Not everyone knows what an Inspector General (IG) does, but surely Americans of all ideologies can get behind their stated mission: to improve the integrity, efficiency, and effectiveness of government. The 72 IGs throughout the federal government oversee vastly different agencies, but each carries out similar functions, including conducting audits of government programs, investigating fraud both within and outside agencies, reviewing contract, personnel, and management practices, and guarding against waste, fraud, and abuse in all activities of the agency they oversee.
The impacts of IG activities are substantial and diverse, but a great deal of IGs’ work involves fund recovery—one of the ways they improve efficiency of government programs. Because of this, John Hudak and I developed a simple measurement of IG effectiveness: return on investment (ROI). ROI is measured by dividing the total funds an IG brings back to the government in a year by the operating budget of the IG that year.
We found that of the IGs we studied (those at cabinet-level, and other large agencies’ IGs), most had a positive return on investment—in some cases greater than 20 to one.
Despite being an effective measure of effectiveness, ROI does not reflect all IG activities or benefits. The non-monetary benefits that IGs bring to government are crucial and substantial—they take the form of improving operations, safety, preventing discrimination and promoting fair hiring practices, and much, much more. These activities are difficult to quantify across different contexts, and are therefore not reflected in ROI (for a more detailed discussion of the metric, see our earlier paper.)Because these activities are difficult to quantify, it’s likely that our measure of ROI probably vastly understates the positive impact of IGs on governance.
Unfortunately, though, not all IGs are able to do their jobs as well as we’d hope. Recent accounts suggest that agency actors do not always cooperate with IG investigations—either intentionally, or through a culture of stonewalling and lack of communication. But rather than rely on anecdotes, we decided to test the proposition that political influence impedes IG performance. Spoiler alert; it does.
We used three measures to quantify the political influence present in any given federal agency—an overall politicization score, the number of political appointees in the agency, and the number of senate-confirmed appointees in the agency. We tested the impact of each on the ROI of the associated inspector general each year. We found that, while each measure of politicization was associated with decreased IG ROI, the level of Senate-confirmed appointees had the strongest negative effect. Furthermore, we found that negative effects of politicization were most pronounced in IG offices that were relatively understaffed.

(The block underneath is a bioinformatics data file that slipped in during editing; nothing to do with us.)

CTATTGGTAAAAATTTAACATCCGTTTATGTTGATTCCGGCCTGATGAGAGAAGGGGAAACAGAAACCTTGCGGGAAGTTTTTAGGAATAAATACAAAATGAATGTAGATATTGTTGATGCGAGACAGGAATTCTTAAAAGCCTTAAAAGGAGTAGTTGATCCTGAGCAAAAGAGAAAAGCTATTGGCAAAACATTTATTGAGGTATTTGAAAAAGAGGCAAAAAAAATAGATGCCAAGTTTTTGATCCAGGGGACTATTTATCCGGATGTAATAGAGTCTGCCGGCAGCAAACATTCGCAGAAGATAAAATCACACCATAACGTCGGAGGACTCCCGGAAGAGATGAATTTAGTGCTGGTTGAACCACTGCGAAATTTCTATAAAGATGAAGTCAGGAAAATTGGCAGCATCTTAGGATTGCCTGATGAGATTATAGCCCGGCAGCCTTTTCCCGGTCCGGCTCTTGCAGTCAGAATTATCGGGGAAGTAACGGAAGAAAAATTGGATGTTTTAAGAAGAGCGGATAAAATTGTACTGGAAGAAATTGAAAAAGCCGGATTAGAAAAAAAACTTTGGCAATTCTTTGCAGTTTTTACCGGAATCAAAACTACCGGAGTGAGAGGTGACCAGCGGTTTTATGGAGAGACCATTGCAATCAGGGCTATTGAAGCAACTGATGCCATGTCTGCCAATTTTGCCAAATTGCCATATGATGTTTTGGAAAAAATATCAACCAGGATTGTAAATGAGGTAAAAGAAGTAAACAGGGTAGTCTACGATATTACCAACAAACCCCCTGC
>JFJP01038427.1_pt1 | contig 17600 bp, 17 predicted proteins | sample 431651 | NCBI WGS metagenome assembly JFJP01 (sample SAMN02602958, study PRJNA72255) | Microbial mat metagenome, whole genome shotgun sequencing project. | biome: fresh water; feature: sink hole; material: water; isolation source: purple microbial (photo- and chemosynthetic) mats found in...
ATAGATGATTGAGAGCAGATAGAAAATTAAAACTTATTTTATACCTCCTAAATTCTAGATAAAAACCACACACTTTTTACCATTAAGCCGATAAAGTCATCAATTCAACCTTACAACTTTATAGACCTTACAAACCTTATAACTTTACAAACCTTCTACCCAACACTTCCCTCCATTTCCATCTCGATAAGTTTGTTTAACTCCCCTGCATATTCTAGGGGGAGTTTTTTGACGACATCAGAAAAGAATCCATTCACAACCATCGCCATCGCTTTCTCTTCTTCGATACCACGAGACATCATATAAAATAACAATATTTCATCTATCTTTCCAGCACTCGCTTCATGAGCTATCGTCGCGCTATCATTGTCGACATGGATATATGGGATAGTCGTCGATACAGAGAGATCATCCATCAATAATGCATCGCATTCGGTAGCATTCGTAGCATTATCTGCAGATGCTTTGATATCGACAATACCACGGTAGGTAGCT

For example, the Department of Education topped the list with a politicization score of 2.1. In addition, the Department of Education IG had average staff of only 279 (well below the average of 532). Based on our analysis, we expect this IG would have been particularly negatively impacted by the politicization of the agency. The data bear this out—the Department of Education IG had an average ROI of only 6:1, compared with an average of 13:1 across IGs.
On the other hand, the Social Security Administration and Veterans Administration were among the least politicized, and have the two highest ROIs.
Policymakers would be wise to heed a few lessons from these findings. First, the relative staff level of the Inspector General makes a difference into how impervious to political influence that office is. IGs currently vary wildly in size. Raising the IG staff relative to the agency staff would be a simple mechanism to reduce the power of politicization and improve government.
Not surprisingly, in times of fiscal austerity, IG budgets get cut along with everyone else’s. Given the importance of IGs, and the positive effect they have on the federal government’s bottom line, highlighting ROI in the appropriations process may encourage Congress to keep IG funding at an appropriate level. In addition, creating an IG integrity fund, where a small percentage of IG recoveries are rolled into an account for future investigations, may help IGs smooth the bumps in the appropriations road.
Furthermore, Congress has the power to decide which positions in a commission, department, or agency should be Senate-confirmed. As our findings in the paper illustrate, Congress should avoid concentrating a high number of Senate-confirmed appointees, as doing so can have the adverse effect of reducing IG effectiveness, and therefore allowing waste, fraud, and abuse to continue in the federal government.
Ultimately, if Congress is serious about saving taxpayer dollars, protecting the integrity of government operations, and reducing fraud and abuse in the executive branch, protecting IGs from political influence would be a good first step.